Transition 10.4 (2001) 28-36
[Press Freedom in Angola]
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March 9, 2000. My trial begins today, and the signs are not auspicious. The courtroom is dank, dirty, and dimly lit, more like a tool shed than a hall of justice. A surprisingly modest setting for a case that seems to have pushed the entire Angolan government--my government--over the edge. I have insulted the honor and dignity of our esteemed president, José Eduardo dos Santos, with an article in a small independent newspaper. Now the editor and I, along with another journalist, are on trial for "defamation, libel, and slander."
Joaquim Cangato, the presiding judge, is not a tall man. He can barely see over his brown table. A small bench is provided for defendants, but there is hardly enough room for one, let alone three of us, so we spend the whole morning on our feet. The court stenographer is a thin old man who types with two fingers. His eyesight seems to be worse than his typing: he stoops over the keys of his ancient typewriter, his chin nearly resting on his hands. An old law book serves as a cushion for his uncomfortable chair. His slow, methodical banging supplies an ominous soundtrack for the proceedings.
Writers are always getting arrested in Angola, but our case has gained international attention, and the courtroom is packed with supporters, crammed together on rickety benches. Catholic priests, opposition party leaders, and fellow journalists have come to bear witness. At first there is a kind of camaraderie, but as the day wears on, the crowd becomes irritable. The typist's hearing is almost as bad as his eyesight. Nothing seems to happen. No one knew a defamation trial could be so fantastically boring.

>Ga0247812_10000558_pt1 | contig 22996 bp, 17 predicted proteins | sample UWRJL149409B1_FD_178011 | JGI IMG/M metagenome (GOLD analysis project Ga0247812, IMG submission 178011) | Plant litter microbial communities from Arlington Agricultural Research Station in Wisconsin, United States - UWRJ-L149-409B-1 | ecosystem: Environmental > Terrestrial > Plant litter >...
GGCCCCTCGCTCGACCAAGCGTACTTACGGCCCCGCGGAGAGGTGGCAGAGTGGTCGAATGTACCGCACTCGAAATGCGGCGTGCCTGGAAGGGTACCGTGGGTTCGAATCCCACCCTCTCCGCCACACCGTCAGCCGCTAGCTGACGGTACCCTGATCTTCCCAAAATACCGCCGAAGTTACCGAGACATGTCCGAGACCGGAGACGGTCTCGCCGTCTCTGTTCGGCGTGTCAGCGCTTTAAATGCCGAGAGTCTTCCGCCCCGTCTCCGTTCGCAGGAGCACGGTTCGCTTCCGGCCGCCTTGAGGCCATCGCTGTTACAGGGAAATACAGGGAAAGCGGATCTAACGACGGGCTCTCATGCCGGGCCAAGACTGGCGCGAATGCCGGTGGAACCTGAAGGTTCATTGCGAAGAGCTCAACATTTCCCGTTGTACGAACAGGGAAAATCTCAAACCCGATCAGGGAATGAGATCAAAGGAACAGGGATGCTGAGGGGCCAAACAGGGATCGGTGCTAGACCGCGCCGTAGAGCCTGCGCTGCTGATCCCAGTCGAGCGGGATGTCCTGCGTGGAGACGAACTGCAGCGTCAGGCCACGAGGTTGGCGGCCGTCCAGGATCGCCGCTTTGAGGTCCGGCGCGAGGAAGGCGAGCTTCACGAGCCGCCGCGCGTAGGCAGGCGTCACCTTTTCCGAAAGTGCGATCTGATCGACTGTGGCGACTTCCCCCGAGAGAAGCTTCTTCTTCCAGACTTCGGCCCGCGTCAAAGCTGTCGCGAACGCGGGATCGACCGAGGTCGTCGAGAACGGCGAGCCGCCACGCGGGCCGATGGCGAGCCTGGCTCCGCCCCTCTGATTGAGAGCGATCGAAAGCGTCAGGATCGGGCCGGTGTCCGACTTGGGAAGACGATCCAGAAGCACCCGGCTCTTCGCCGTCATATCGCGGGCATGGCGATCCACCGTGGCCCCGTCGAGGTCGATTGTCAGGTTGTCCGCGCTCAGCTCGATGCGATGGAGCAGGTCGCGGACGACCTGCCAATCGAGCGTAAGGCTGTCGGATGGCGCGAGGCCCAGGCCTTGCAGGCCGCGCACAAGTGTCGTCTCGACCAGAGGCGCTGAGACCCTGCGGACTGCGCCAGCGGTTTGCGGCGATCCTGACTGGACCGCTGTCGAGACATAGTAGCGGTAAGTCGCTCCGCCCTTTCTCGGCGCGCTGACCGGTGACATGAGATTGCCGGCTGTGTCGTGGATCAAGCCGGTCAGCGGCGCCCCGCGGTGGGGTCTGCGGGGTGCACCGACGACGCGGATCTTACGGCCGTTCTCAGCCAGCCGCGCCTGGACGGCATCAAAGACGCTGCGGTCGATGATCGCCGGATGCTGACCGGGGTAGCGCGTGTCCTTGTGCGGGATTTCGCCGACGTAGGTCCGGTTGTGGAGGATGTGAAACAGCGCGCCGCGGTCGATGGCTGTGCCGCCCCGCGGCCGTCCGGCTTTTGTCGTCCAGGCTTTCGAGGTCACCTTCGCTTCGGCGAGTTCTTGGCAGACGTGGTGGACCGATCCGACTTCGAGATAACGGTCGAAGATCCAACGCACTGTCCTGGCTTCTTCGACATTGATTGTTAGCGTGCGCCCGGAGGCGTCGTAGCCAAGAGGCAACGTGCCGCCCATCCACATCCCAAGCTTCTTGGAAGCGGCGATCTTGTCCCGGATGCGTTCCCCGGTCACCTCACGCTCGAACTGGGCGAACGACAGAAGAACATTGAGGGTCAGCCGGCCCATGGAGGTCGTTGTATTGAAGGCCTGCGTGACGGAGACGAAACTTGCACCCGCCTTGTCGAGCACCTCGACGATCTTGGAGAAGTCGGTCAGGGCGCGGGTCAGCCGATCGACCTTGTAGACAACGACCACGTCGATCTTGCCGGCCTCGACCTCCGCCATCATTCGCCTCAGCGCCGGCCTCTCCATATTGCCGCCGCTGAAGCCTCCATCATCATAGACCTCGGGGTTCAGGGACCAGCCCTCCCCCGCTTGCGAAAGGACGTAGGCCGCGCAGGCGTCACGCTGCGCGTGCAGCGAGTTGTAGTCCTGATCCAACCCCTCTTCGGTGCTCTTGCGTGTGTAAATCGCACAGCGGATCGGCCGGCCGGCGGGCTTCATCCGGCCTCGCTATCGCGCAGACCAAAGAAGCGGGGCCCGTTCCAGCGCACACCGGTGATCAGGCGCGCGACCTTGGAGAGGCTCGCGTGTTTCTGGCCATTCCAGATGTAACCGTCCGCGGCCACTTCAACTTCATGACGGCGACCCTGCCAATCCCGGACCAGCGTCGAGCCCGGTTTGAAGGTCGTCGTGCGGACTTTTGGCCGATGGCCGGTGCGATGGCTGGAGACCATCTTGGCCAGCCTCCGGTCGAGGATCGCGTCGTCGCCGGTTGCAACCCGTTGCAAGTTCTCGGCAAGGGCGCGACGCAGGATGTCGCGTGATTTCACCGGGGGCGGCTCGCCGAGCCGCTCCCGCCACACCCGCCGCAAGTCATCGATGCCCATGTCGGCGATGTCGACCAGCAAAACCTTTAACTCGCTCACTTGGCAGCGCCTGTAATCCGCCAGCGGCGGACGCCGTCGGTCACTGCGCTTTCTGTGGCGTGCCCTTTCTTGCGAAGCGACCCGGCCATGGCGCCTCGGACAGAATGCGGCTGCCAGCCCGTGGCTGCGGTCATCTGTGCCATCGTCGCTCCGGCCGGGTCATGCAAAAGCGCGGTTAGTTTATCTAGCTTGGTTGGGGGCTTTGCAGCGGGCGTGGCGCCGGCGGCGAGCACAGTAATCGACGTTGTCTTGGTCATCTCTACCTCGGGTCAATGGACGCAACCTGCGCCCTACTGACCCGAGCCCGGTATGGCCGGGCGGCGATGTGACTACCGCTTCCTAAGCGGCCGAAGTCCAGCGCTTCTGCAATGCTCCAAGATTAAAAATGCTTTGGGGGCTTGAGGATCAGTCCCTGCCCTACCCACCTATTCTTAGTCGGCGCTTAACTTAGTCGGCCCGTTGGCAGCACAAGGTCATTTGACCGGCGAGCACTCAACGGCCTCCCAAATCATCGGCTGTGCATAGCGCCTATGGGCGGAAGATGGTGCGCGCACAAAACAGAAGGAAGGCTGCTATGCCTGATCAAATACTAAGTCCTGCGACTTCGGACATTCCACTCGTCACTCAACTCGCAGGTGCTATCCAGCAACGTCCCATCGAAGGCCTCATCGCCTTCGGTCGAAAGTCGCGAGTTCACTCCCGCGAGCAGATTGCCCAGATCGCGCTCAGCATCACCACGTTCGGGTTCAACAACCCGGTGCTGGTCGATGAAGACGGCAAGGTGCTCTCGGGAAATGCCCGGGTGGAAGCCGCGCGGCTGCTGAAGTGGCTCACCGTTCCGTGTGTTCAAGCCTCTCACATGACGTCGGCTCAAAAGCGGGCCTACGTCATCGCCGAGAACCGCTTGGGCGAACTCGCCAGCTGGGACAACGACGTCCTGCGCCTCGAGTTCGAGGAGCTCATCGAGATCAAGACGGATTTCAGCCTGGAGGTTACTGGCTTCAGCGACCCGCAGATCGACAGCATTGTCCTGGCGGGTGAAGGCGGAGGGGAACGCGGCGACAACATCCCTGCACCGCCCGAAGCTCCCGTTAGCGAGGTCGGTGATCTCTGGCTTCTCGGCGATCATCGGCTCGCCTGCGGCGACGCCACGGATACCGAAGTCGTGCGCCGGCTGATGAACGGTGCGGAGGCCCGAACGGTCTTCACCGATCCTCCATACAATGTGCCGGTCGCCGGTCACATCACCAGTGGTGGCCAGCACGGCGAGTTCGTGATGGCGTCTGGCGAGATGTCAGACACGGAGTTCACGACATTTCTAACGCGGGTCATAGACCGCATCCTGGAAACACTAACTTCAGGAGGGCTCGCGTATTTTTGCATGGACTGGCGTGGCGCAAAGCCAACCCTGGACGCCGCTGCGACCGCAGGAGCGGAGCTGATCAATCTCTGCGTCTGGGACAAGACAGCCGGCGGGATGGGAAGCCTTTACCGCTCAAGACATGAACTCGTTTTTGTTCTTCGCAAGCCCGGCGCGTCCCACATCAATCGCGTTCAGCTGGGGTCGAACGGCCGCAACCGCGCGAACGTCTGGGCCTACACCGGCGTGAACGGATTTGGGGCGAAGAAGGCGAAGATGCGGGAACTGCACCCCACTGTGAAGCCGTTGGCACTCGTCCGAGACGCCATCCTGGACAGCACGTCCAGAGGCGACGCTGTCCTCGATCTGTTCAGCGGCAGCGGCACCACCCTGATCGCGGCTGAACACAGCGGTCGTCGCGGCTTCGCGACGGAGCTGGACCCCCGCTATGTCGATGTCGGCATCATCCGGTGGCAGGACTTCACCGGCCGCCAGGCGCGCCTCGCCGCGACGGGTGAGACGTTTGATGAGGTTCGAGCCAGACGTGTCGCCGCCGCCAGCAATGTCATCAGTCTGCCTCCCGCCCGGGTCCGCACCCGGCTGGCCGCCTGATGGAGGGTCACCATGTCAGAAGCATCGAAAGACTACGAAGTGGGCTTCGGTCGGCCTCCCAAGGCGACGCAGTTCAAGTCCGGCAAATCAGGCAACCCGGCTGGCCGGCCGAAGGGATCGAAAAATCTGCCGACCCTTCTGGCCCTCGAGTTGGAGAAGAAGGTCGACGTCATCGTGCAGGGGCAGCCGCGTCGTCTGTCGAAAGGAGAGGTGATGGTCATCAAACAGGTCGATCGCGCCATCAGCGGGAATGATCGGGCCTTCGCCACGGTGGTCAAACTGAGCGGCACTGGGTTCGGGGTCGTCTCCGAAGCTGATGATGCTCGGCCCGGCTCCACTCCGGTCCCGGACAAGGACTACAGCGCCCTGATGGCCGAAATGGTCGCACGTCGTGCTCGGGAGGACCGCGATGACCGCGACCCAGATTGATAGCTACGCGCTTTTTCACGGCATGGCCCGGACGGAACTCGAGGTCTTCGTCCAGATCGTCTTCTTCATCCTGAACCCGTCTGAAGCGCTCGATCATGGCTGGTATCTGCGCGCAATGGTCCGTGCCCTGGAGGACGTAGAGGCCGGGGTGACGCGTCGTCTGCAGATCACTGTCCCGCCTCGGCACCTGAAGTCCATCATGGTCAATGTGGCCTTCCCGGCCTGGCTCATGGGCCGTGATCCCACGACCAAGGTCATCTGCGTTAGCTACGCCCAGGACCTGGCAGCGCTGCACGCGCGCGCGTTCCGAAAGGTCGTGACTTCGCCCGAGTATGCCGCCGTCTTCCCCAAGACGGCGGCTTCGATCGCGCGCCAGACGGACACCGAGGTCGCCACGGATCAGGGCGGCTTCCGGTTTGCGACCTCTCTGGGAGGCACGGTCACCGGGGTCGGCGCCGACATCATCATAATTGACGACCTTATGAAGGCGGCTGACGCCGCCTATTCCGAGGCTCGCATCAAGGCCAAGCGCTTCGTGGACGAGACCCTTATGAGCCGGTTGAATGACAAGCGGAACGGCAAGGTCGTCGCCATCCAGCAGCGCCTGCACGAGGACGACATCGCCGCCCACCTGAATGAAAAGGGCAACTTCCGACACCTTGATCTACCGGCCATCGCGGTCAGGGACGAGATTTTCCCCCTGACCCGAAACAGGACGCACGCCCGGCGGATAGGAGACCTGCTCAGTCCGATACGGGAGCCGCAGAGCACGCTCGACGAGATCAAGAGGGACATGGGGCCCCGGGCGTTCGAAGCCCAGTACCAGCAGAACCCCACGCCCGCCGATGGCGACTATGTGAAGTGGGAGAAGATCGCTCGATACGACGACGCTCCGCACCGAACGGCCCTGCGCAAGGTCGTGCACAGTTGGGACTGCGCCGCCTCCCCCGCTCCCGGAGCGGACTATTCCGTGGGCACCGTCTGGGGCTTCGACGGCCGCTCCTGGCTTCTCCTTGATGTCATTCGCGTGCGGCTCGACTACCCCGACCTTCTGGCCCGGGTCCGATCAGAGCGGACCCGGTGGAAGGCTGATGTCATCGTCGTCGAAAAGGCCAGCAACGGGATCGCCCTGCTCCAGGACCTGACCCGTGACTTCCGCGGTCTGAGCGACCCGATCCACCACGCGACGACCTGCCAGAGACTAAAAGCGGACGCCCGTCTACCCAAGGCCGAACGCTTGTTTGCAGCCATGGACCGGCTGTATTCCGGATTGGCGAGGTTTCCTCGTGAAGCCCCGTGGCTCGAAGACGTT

* * *
Like every child in Angola, I learned to sing the national anthem:
We shall march, Angolan fighters,
In solidarity with oppressed peoples.
We shall fight proudly for Peace
Along with the progressive forces of the world. [End Page 28] [Begin Page 30]
On special occasions, like Independence Day, schoolchildren marched in a solemn procession, holding wooden guns. Our first-grade reading book had drawings of tanks, peasant women helping soldiers, military parades. Slogans and acronyms: MPLA, good; UNITA, bad. One song, in particular, haunted me:
I am going to die in Angola
With weapons of war in my hands
A grenade will be in my casket
I'll be buried away, on patrol
The history of Angola is a history of war. There have been four "official" wars on Angolan soil since the early 1960s, but you might say the War of Independence, which started with the first uprisings against Portugal in 1961, never really ended. Our fathers struggled against the Portuguese and we struggle against UNITA. Jonas Savimbi, the squat guerrilla leader who runs UNITA, was like the Devil--that's what we were taught in the Angola of my youth, though religion itself was frowned upon.
Savimbi certainly acted the part. From the beginning--from the moment the Portuguese announced their intention to leave--Savimbi invited South Africa's apartheid government to assist him. Although UNITA lost the first round of the civil war, the notorious South African Defense Forces fought alongside Savimbi's army for the next two decades, helping the rebels gain control of much of the countryside. Meanwhile, Cuban troops helped the MPLA hold on to Luanda and the oil-producing regions on the coast. In the 1980s, Ronald Reagan made Savimbi an anticommunist cause célèbre, supporting UNITA--and UNITA's patron in Zaire, Mobutu Sese Seko. (Naturally, any friend of Mobutu's was an Enemy of the People.)
Today South Africa is run by Thabo Mbeki, a former guerrilla who once [End Page 30] lived in exile in Angola's capital, Luanda. The pale corpse of the Soviet Union stopped festering long ago. But Angola is still very much at war. We sing, we march, we watch our sons and brothers die in the interminable struggle against UNITA.
For my generation, it...